• Providing lectures by international experts at Shenzhen University.
    • Coordination, expert advice, and ongoing support for the new four-year academic degree program at NanFang College of SYSU beginning in 2016, including dedicated academic professional support from CLSI.
    • CLSI’s provision of international expert speakers at national societies for the Chinese Medical Association and related conferences in various fields of laboratory medicine, including quality management systems and antimicrobial susceptibility testing and methods. 
  • Practicing Health Care Professions:
    • The most noteworthy efforts have been dedicated to the quality improvement in China’s tier 1 and 2 community health centers (CHC) and hospitals. These efforts were chosen to support China’s national health care reform initiatives to promote the increased confidence and use of community-based health care. The result was the creation of a sophisticated and coordinated program of community-based medicine. The leadership of committed Chinese partners was essential at provincial and district government ministries of health, largely in Guangdong province, as well as the private partner of Daan Health (now YunKang Health Group).
    • Accomplishments to date include:
      • Creation and implementation of the Community-Based Clinical Laboratory Quality Management Enrichment Program, which can be replicated on a larger scale.
      • Creation of a quality operations checklist based on the international standard ISO 15189 and CLSI’s quality management system checklist derived from its global training activities in 22 countries, and in alignment with the Chinese National Accreditation Service (CNAS) requirements.
      • Training of a core cadre of local experts to audit, assess, and improve the quality of operations at tier 1 and 2 hospitals and health care centers using a training-of-trainers model.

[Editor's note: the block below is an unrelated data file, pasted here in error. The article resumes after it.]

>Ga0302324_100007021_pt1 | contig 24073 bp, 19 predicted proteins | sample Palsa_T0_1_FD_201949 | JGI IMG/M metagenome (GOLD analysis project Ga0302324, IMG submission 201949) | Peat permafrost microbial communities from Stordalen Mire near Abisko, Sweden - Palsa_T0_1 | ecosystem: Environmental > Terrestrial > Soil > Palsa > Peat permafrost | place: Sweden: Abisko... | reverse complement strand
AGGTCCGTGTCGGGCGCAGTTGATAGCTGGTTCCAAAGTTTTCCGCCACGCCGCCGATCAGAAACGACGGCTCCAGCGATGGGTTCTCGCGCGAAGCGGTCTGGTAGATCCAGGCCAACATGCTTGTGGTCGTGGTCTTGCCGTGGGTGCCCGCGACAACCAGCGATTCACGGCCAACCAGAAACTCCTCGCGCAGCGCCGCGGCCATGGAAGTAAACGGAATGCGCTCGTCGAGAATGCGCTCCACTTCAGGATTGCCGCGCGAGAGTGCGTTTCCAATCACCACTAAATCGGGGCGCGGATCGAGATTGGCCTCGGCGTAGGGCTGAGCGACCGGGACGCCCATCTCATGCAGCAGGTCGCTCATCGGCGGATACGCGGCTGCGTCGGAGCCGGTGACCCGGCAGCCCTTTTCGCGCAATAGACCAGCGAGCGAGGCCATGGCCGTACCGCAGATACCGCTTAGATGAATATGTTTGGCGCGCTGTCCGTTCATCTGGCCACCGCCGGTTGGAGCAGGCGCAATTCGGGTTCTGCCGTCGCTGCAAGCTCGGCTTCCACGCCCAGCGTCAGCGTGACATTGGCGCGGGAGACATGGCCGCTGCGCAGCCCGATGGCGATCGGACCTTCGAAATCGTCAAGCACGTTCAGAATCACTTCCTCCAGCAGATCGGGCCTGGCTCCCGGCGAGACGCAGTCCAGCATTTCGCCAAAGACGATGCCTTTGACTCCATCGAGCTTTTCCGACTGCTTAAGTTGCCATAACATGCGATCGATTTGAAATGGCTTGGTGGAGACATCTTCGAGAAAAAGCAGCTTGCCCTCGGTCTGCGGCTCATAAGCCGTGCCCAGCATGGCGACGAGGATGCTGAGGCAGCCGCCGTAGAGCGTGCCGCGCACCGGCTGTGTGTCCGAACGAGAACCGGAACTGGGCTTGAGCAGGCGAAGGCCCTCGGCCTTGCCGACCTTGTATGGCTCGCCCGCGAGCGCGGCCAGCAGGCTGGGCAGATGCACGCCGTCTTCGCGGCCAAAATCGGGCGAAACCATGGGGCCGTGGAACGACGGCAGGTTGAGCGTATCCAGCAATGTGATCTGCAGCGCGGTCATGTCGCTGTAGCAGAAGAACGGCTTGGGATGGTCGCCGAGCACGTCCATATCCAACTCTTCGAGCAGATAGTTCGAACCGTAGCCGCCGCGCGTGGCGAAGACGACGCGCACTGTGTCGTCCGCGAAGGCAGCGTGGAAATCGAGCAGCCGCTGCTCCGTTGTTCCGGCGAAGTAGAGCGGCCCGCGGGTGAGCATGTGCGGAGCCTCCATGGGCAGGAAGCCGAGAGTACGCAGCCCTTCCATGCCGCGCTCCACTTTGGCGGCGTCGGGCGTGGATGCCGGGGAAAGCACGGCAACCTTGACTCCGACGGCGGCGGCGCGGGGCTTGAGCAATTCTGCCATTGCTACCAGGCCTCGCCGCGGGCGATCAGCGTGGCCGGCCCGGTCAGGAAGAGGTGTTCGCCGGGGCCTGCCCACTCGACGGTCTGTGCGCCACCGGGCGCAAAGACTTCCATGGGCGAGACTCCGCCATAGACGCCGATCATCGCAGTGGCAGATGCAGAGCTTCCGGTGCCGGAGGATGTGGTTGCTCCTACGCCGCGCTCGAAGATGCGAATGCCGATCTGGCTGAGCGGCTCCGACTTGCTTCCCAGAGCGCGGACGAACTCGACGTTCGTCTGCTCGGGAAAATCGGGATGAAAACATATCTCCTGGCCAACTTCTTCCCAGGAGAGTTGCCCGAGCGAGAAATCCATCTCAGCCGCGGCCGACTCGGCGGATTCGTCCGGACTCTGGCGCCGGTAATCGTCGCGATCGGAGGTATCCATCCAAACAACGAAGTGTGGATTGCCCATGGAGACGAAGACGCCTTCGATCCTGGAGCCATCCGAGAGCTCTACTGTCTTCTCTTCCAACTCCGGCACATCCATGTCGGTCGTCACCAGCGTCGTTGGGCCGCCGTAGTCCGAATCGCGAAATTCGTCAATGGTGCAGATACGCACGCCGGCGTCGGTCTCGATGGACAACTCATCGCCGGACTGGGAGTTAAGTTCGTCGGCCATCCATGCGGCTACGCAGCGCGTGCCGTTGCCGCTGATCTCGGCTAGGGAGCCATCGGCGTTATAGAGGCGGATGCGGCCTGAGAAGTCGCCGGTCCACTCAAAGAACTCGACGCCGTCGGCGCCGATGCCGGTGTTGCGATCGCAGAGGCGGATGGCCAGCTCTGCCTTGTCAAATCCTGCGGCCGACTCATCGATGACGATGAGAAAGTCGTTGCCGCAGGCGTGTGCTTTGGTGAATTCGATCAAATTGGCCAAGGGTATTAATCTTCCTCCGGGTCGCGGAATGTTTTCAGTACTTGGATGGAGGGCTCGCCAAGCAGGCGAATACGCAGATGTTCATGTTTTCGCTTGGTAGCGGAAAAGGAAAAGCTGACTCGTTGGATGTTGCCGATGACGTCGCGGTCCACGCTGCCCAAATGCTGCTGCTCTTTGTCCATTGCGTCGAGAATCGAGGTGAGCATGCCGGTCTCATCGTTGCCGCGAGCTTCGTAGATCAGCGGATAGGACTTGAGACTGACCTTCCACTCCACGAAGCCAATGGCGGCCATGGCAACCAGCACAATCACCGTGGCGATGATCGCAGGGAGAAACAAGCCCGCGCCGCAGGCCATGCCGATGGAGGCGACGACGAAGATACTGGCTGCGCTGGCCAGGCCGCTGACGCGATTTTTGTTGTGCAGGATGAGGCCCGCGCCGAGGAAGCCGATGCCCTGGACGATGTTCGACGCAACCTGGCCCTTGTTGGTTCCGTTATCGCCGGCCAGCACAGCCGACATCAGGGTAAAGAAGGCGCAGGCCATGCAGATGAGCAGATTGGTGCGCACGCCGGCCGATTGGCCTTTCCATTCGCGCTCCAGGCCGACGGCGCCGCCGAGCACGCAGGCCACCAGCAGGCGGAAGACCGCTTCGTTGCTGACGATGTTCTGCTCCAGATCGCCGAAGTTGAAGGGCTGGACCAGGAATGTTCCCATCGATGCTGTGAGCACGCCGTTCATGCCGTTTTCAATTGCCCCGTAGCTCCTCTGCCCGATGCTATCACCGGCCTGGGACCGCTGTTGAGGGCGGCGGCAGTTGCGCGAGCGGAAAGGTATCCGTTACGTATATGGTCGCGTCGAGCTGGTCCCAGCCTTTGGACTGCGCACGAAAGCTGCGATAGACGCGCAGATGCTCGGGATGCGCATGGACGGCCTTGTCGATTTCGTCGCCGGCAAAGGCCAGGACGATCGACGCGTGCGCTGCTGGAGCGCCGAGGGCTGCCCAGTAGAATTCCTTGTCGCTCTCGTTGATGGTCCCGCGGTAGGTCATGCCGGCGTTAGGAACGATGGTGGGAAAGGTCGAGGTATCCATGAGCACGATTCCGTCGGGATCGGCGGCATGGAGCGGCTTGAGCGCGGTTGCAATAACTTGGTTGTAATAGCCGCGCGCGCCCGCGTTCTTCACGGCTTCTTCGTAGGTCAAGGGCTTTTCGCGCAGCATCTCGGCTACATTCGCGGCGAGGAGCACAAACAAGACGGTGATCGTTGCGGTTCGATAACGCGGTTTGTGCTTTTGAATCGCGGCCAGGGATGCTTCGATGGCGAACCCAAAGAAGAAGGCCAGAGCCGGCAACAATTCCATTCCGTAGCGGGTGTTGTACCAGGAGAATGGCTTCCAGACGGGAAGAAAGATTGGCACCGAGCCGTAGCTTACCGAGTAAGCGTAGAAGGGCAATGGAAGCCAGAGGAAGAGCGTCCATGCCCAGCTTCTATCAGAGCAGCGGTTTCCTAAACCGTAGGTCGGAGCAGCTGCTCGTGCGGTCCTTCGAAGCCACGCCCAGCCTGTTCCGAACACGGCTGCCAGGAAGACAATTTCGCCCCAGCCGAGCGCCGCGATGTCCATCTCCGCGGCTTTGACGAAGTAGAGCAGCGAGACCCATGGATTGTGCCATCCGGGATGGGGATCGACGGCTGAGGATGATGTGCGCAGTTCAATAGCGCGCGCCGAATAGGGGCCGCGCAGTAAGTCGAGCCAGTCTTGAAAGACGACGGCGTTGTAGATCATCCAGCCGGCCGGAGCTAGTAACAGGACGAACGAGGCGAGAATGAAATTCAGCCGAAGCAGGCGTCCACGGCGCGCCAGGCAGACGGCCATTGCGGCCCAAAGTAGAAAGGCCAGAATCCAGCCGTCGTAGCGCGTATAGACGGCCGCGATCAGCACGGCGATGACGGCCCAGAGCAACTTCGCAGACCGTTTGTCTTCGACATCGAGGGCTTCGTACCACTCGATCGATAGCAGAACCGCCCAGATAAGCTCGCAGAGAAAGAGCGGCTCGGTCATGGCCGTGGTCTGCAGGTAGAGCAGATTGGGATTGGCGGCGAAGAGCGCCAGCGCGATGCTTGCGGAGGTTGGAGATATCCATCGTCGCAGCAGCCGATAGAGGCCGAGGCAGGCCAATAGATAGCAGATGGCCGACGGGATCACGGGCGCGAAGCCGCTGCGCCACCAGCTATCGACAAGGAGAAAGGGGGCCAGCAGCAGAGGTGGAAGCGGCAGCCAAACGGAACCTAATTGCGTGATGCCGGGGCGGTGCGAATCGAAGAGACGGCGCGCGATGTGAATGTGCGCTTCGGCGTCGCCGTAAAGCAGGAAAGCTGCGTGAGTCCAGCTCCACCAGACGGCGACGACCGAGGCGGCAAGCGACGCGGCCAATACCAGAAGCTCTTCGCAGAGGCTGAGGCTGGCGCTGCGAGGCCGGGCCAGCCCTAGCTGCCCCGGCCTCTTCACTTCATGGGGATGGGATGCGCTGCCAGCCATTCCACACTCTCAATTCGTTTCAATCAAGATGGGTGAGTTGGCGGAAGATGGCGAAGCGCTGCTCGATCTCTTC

• Coordination of local support by YunKang’ s laboratory experts and support for the CHC’s training for and implementation of a quality management system, logistics (couriers and specimen transport), reference testing, remote quality control monitoring, information technology support, equipment selection, personnel training, and accreditation preparedness.
      • Joining as affiliate members of CLSI with over 4,000 sites to provide access to CLSI standards, education, trainings, and related best practice tools.
      • Selective translation into Mandarin of essential standards, guidelines, and job aids.
      • Direct observation and gap assessments utilizing a locally adapted checklist form, with easily observable improvements of nonconformances after training and support.

CLSI is proud of its continuing role in supporting China’s steady improvement of the quality and capabilities of its medical laboratory infrastructure based on CLSI’s global standards. The CLSI/PRC relationship demonstrates the value of partnerships in  alignment with CLSI’s nonprofit mission to develop clinical and laboratory practices and promote their use worldwide.